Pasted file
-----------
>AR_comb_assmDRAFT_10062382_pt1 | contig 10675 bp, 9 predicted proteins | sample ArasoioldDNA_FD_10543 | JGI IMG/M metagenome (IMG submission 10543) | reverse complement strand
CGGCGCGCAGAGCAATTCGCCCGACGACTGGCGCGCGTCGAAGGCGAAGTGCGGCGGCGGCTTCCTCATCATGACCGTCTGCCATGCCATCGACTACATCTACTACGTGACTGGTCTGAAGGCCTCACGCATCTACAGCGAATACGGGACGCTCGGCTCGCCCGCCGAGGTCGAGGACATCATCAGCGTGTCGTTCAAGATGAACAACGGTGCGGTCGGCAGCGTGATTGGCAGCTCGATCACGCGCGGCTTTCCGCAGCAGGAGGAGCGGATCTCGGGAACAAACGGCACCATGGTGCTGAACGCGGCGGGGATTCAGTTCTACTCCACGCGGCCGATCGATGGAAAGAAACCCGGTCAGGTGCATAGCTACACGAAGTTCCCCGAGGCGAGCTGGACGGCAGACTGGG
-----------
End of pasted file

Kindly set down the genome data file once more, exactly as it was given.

>AR_comb_assmDRAFT_10062382_pt1 | contig 10675 bp, 9 predicted proteins | sample ArasoioldDNA_FD_10543 | JGI IMG/M metagenome (IMG submission 10543) | reverse complement strand
CGGCGCGCAGAGCAATTCGCCCGACGACTGGCGCGCGTCGAAGGCGAAGTGCGGCGGCGGCTTCCTCATCATGACCGTCTGCCATGCCATCGACTACATCTACTACGTGACTGGTCTGAAGGCCTCACGCATCTACAGCGAATACGGGACGCTCGGCTCGCCCGCCGAGGTCGAGGACATCATCAGCGTGTCGTTCAAGATGAACAACGGTGCGGTCGGCAGCGTGATTGGCAGCTCGATCACGCGCGGCTTTCCGCAGCAGGAGGAGCGGATCTCGGGAACAAACGGCACCATGGTGCTGAACGCGGCGGGGATTCAGTTCTACTCCACGCGGCCGATCGATGGAAAGAAACCCGGTCAGGTGCATAGCTACACGAAGTTCCCCGAGGCGAGCTGGACGGCAGACTGGG